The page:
The estate agent fee structure is done

Published on

There is a great video by the Freakonomics Stephens, Levitt and Dubner, that explains how commission structured estate agent fees are actually disincentivised to seek the very best price for a property. They showed that estate agents themselves keep their property on the market for an average 10 days longer than the general public and also sell at a higher price:

The full description of why is here:

Personally, I agree with their analysis of the system of incentives but I also think there is another problem with the commission structure. Why should somebody who owns a house that is worth £500,000 pay twice as much in commission as somebody who owns a house that is worth £250,000.

This then leads to more problems: as house prices increase, estate agents earn more money for doing the same job. Research has just shown that over the last twenty years house prices in Dulwich have increased by 863% which means that estate agent fees in that area (if they have kept their fees the same) have also gone up by 863%. A good time to be a Dulwich Estate Agent!

A report by the now defunct Office of Fair Trading highlighted that despite increasing competition there had been no pressure on the % fee charged and they recommended the support of new business models.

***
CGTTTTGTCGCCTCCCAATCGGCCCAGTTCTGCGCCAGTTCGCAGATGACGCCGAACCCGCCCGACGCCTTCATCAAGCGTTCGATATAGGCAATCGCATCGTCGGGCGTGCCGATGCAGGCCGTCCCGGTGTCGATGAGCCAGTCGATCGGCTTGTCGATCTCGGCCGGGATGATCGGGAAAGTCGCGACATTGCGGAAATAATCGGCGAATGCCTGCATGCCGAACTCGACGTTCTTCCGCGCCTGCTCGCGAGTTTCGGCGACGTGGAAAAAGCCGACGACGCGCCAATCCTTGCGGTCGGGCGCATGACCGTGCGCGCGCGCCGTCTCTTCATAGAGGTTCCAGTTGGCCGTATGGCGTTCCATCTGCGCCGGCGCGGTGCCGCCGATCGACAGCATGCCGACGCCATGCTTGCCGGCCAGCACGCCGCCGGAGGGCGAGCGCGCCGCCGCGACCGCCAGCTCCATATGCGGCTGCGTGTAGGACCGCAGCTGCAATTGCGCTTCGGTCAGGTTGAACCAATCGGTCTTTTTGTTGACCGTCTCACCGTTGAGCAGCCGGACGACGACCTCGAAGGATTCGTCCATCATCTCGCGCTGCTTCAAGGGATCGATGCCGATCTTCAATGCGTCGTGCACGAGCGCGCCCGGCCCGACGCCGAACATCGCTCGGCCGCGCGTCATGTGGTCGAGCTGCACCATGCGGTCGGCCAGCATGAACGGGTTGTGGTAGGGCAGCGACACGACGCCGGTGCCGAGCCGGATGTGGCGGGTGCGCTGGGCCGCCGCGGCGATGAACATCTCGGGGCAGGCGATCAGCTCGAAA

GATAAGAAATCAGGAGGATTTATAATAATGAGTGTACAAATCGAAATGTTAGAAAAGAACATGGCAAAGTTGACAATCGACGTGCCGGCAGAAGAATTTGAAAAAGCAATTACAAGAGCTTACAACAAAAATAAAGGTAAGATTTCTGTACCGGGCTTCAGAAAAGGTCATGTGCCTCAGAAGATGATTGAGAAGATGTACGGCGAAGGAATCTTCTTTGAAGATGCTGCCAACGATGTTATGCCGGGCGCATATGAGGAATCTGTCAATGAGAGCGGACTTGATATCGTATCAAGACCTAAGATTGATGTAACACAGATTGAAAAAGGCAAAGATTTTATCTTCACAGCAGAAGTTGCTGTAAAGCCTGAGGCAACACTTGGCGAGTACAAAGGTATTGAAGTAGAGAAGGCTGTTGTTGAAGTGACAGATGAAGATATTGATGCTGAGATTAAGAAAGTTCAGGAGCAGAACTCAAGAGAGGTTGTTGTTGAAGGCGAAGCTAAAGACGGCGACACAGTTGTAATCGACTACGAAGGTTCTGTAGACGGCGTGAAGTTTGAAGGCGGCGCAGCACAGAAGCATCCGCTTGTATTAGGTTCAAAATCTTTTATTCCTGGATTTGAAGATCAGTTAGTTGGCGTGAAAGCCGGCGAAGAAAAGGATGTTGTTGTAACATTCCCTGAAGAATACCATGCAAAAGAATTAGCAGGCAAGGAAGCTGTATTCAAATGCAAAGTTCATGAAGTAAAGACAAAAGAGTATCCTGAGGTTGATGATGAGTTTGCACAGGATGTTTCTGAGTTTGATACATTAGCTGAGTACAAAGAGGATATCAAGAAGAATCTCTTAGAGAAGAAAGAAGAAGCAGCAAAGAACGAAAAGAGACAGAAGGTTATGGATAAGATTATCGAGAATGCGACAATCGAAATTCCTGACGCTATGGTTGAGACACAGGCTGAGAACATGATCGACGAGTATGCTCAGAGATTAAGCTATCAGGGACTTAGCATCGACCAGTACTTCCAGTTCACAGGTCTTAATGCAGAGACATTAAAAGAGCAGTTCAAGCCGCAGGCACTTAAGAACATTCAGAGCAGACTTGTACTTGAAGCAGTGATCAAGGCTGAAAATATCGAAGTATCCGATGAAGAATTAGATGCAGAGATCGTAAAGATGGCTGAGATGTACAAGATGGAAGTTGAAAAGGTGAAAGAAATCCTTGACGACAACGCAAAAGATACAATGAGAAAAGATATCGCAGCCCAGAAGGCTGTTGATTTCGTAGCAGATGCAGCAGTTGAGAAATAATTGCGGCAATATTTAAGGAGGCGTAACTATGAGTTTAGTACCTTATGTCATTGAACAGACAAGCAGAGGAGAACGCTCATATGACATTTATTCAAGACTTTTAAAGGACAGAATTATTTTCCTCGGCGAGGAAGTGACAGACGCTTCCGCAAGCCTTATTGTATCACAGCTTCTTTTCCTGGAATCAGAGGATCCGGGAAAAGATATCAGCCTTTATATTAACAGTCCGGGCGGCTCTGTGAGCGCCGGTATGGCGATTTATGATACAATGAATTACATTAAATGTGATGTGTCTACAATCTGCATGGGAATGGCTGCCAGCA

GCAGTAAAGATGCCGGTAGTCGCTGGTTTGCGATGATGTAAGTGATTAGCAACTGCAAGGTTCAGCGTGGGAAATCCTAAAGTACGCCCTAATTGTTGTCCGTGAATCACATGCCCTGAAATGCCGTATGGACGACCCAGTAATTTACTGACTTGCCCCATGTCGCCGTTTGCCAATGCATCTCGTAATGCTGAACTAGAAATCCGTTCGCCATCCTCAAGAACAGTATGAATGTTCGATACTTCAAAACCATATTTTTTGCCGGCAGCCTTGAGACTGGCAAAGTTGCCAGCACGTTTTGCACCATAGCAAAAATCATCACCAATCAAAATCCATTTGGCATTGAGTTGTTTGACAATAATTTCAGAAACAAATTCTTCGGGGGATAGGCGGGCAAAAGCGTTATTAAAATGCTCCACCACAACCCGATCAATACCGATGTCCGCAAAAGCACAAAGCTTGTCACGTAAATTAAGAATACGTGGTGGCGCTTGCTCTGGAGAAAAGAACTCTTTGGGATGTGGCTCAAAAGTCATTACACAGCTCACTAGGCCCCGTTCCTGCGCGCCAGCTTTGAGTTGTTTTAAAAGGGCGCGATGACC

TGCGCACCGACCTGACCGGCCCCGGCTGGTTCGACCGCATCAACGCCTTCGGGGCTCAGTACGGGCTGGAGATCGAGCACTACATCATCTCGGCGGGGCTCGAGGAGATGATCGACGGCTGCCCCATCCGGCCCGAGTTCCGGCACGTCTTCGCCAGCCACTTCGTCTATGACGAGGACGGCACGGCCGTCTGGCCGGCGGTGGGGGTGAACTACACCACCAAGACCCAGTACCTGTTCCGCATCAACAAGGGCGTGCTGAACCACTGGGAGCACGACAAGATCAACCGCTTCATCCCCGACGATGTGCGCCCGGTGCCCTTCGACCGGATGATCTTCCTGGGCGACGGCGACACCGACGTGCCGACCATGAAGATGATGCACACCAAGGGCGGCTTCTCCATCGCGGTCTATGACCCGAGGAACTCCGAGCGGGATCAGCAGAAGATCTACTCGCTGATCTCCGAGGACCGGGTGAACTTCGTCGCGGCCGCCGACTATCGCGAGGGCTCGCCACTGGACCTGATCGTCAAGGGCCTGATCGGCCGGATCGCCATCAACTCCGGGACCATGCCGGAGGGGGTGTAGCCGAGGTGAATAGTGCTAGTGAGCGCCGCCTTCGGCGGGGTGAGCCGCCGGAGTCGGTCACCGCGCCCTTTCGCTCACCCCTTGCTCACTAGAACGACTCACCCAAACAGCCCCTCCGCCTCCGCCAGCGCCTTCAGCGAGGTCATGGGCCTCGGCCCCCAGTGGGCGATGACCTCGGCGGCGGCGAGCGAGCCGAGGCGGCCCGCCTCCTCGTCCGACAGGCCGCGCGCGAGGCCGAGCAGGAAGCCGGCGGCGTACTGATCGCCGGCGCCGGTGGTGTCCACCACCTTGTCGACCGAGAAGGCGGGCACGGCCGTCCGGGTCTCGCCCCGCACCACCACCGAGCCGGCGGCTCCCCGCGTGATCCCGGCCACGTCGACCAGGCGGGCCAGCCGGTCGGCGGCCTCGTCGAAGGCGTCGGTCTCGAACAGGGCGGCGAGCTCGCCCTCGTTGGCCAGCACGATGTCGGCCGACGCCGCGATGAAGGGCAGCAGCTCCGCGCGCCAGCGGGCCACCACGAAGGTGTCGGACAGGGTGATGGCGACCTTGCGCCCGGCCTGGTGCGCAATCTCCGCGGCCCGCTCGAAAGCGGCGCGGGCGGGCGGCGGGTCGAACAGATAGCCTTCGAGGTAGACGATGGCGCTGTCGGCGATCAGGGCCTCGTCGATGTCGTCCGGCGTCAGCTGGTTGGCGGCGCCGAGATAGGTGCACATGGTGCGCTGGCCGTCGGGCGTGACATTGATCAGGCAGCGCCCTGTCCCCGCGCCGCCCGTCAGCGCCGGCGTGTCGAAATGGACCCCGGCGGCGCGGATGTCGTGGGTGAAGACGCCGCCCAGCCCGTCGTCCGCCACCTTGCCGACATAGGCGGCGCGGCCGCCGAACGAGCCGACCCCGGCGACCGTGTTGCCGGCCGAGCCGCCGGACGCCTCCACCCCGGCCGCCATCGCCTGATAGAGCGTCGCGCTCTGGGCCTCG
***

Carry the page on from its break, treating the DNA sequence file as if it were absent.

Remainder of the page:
That’s where we come in and we think that if you are selling your home you deserve the very best service no matter how much your property is worth. Which is why we have flat pricing and even include a no sale, no fee option.

Have you ever heard an estate agent say to a client, well we will provide you with “a” service but as your neighbour’s place is worth twice as much we’re going to work a bit harder for them? I’d be surprised.

So if they are providing exactly the same service why are they charging a different fee for each property?

According to estate agents though, you are receiving the same great service even though you are paying a different fee. This means that if we take two people, one who is selling their home for £250,000 and one who is selling for £500,000 then we should believe the estate agent will work as hard on the £250,000 property as on the £500,000 property. If so, why are they charging a different fee for each?

The traditional fee structure is so antiquated that even the OFT, notorious for being slow off the mark, have passed comment on its inadequacy. Percentage based commission has had its time, the high street estate agent have their had their time and thankfully for homeowners and buyers alike, the new broom is here to sweep it all away.

The online estate agents are here and we’re outperforming the high street:

  • We average 99% of asking price
  • The high street average 95% of asking price
Online estate agents sell for 99% of asking price

Looking to rent your home instead? Try